When Chris Blackham left the Royal Insurance Group in 1984 to set up insurance brokers Layton Blackham, even he could not have predicted the minefield the broking community would face in the ensuing years.
"When I set up, I tried to stand back from my own business and think about the overall market," he says. "By 1995, it was apparent what would happen to both the insurance and broking sectors. Even then I could see that technology would shape a broker's business and insurers would increasingly focus on a select number of intermediaries."
In response, Blackham began laying the groundwork for a new initiative called Quantum Leap, which he launched in 1997. Its aim was to establish a major nationwide group of insurance brokers providing high-quality local service.
"Smaller brokers began to find the market difficult," says Blackham. "Customers started wanting their local broker to provide big company buying power and also have the technology to deliver immediate service. This was in addition to access to a full range of high-quality products and nationwide representation.
"Failure to offer such benefits could in the future mean lost customers, lost profit and reduced capital value."
Layton Blackham's first acquisition in 1997 was of C. Bower, a company based in Farnham. Today it is in the process of completing acquisition number 15.
"We have sometimes been working towards an acquisition a month, but at other times there has been a six-month gap. We can't dictate who will be ready when," he says.
"A lot of companies are looking to buy other brokers. The majority will swallow them up and effectively destroy the old business, but we are looking for partners - either by merger, joint ventures or investment."
He cites as examples companies looking for an investor and business partner to provide the resources of a bigger group; a sleeping partner that enables a director to buy out partners; or a buyer that can pay a fair price for the business, continue to develop it in the local community, and use the existing staff.
"In essence, we want brokers that have a good client relationship based in non-major city centres where they deliver a local personal service. This could be the small local broker which has a commission income of less than £300,000 and is finding it difficult to compete in the market. Or it could be the firms with commission incomes of between £300,000 and £1m who have some economies of scale, or larger companies with between £1m and £5m commission income. The aim is to have a good mix of the three."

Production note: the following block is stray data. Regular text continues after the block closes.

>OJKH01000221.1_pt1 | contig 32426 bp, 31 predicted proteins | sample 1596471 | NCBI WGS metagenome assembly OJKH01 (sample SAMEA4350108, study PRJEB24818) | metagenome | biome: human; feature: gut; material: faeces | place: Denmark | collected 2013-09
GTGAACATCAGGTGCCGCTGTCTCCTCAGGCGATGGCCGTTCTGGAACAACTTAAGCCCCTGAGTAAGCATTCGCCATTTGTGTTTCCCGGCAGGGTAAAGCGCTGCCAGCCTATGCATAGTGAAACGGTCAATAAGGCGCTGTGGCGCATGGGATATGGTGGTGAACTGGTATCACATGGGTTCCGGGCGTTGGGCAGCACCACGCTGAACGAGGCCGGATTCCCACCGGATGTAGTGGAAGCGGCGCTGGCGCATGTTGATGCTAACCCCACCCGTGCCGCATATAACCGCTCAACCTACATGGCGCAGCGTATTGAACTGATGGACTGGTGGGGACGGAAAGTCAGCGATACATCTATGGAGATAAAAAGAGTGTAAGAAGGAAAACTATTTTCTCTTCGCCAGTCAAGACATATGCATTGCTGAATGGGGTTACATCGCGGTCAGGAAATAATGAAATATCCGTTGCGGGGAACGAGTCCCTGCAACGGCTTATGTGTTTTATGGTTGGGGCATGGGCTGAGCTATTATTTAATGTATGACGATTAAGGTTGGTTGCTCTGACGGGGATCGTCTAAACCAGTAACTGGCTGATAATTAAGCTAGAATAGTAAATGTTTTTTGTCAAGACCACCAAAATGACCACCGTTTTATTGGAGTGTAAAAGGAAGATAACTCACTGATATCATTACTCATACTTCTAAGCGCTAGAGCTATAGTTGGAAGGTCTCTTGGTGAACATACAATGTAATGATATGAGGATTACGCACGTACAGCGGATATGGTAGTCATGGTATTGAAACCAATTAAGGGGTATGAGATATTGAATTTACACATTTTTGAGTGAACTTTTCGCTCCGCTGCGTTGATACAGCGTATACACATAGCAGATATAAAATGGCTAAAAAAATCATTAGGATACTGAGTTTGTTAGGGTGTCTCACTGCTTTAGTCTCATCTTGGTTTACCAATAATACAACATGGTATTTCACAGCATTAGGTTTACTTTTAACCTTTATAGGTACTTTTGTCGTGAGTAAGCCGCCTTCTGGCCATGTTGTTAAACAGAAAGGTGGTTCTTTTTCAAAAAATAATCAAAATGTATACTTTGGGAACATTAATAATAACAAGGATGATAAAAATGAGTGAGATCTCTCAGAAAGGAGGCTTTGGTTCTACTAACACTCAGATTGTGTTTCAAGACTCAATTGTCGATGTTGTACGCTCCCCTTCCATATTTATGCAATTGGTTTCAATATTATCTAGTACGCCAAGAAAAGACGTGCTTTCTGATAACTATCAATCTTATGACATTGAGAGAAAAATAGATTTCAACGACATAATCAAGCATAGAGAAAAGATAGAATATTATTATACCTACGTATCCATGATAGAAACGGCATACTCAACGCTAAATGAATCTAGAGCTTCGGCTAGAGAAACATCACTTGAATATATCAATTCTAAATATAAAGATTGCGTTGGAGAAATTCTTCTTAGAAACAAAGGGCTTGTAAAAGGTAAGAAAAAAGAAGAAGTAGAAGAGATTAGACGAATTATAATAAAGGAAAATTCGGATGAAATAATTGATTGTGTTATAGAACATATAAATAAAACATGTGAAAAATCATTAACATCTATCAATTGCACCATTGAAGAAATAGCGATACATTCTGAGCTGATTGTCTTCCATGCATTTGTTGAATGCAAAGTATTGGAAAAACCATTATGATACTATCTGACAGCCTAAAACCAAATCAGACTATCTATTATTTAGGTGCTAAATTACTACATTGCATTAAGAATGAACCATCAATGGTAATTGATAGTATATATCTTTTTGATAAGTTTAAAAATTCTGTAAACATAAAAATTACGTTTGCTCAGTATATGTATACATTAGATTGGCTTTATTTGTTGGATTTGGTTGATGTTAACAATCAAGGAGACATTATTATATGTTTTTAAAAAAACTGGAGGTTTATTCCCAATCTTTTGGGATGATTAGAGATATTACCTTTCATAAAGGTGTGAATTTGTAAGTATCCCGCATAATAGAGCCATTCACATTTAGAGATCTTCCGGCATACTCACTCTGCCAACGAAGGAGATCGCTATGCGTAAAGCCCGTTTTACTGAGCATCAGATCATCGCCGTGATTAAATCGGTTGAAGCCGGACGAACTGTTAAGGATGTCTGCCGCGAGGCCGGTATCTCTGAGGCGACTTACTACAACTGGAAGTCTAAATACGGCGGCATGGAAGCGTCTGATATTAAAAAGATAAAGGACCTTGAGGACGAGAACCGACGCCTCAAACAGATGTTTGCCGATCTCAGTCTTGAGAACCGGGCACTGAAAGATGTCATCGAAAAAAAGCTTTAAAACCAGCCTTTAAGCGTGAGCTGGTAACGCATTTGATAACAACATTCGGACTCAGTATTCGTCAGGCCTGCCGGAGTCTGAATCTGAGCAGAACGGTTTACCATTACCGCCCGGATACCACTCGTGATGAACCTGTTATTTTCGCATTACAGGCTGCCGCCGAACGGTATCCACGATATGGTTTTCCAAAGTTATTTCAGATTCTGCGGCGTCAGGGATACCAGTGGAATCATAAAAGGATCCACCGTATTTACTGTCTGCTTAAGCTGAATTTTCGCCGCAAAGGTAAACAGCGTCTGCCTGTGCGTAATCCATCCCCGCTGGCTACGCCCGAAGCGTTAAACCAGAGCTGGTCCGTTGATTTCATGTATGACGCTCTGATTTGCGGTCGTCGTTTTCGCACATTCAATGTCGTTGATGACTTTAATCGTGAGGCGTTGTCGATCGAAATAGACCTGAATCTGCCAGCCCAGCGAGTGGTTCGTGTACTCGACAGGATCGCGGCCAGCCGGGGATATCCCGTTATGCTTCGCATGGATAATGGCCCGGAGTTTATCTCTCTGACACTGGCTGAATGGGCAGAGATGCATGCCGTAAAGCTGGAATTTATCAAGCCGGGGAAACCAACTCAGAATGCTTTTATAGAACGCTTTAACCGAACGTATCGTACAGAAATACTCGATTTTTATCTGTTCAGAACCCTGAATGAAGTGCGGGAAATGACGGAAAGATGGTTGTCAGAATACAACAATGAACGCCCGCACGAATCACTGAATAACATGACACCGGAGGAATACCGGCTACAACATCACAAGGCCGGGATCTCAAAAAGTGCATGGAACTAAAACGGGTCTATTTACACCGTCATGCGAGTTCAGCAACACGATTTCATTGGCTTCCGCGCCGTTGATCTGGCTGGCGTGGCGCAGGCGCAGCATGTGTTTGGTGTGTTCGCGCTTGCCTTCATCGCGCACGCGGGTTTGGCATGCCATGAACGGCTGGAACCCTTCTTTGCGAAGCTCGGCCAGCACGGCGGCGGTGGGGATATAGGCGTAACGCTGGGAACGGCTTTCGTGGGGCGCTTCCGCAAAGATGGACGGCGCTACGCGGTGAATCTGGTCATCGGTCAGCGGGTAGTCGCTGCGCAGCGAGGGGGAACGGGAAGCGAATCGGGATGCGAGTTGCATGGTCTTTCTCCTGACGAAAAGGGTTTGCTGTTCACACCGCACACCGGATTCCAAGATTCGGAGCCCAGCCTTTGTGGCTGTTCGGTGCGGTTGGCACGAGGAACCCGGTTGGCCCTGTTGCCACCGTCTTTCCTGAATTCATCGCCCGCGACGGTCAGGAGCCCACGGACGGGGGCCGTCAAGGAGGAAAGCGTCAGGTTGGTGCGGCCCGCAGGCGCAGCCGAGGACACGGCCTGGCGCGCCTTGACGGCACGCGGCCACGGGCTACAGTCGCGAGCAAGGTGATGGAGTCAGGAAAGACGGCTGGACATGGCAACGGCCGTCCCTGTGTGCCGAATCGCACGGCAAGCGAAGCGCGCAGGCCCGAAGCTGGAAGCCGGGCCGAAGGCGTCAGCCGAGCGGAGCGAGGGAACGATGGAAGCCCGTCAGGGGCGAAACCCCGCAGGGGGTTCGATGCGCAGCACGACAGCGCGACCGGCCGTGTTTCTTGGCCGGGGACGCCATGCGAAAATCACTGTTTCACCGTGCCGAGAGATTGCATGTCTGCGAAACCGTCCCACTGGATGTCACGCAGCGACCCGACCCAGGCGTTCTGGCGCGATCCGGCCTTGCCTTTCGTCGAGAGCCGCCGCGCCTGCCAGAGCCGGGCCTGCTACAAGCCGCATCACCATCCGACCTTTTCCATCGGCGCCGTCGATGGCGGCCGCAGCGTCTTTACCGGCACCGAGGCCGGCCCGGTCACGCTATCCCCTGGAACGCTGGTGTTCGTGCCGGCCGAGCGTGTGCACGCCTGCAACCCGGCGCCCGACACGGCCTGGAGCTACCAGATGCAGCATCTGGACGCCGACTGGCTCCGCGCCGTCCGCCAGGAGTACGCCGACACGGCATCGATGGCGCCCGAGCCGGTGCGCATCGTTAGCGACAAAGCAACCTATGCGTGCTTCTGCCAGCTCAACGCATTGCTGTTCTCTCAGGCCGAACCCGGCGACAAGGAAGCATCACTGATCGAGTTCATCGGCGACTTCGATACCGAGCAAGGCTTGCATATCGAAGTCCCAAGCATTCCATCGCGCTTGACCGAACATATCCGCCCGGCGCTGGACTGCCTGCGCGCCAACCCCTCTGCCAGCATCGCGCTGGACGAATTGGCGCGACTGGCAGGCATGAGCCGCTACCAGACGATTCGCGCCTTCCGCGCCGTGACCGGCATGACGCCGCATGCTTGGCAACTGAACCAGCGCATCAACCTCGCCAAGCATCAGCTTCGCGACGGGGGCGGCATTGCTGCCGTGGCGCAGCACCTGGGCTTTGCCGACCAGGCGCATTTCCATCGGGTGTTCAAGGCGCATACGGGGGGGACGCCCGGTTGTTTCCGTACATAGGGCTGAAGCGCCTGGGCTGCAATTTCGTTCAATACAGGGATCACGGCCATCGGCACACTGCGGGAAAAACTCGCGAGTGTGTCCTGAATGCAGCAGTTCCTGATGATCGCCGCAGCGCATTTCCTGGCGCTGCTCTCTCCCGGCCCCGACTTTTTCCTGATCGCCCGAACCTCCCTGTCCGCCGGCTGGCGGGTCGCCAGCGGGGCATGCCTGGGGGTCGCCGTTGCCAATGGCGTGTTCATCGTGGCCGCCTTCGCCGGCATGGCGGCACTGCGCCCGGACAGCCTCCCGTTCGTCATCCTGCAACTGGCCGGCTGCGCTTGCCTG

Blackham targets brokers with a high proportion of high net worth and commercial insurance books.
"Relationships are key in the whole process; you can't do a deal with someone you don't like," he adds. "This is why we always begin the acquisition process with a series of meetings. Whatever happens, they get to know us, our business and key people, and we get to know the same about them."
He admits that staff are a central concern, but adds that reducing staff is not their goal. Indeed the reverse is true. "In the majority of cases, we have recruited additional staff as the companies were under-resourced for their existing business, let alone their future growth."
After the initial meeting, the two companies will decide on a joint business plan which is then followed by a heads of agreement.
"This entire process can be done very quickly; we can do it in a week. But in general, it does tend to take several months."
He is reluctant to talk about acquisition price, but says that they always base their pure acquisitions on an earn-out formula. "Each deal is different because there are different risks involved," he explains.
"The final step in the process is linking up the company to the group IT system. After that, we look at staff training."
All the companies trade under their own name but are supported by the Layton Blackham identity. As part of the partnership, the company's existing agencies are cancelled; they use Layton Blackham's centralised agencies, and have access to the company's Elite commercial product range. However, if a company has a particular niche, they are not expected to surrender it.
Blackham admits that picking the right partners has been a learning process. "By far the majority have been successful, but both sides need to be open and comfortable, from day one, with the way the business is taken forward."
Of the future, Blackham says: "The broking market will continue to evolve and only a limited number of brokers will survive. Brokers now need to invest in themselves to ensure their position as professional advisors who provide a real value-for-money service. Investment in training and IT will be key to ensuring that clients receive the right advice, quickly and efficiently, in a manner that suits them."